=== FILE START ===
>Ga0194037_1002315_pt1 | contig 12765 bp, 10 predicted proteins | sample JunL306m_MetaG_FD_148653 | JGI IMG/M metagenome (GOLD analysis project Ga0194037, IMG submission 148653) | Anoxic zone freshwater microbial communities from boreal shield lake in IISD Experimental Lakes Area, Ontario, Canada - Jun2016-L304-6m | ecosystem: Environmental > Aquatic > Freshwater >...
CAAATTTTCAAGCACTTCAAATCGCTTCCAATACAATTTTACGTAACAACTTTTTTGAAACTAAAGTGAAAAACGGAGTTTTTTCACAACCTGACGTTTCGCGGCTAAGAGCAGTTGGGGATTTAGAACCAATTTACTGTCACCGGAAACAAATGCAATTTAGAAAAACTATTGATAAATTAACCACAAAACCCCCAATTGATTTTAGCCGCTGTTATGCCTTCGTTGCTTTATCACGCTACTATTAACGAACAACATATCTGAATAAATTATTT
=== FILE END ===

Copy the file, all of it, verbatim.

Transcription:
>Ga0194037_1002315_pt1 | contig 12765 bp, 10 predicted proteins | sample JunL306m_MetaG_FD_148653 | JGI IMG/M metagenome (GOLD analysis project Ga0194037, IMG submission 148653) | Anoxic zone freshwater microbial communities from boreal shield lake in IISD Experimental Lakes Area, Ontario, Canada - Jun2016-L304-6m | ecosystem: Environmental > Aquatic > Freshwater >...
CAAATTTTCAAGCACTTCAAATCGCTTCCAATACAATTTTACGTAACAACTTTTTTGAAACTAAAGTGAAAAACGGAGTTTTTTCACAACCTGACGTTTCGCGGCTAAGAGCAGTTGGGGATTTAGAACCAATTTACTGTCACCGGAAACAAATGCAATTTAGAAAAACTATTGATAAATTAACCACAAAACCCCCAATTGATTTTAGCCGCTGTTATGCCTTCGTTGCTTTATCACGCTACTATTAACGAACAACATATCTGAATAAATTATTT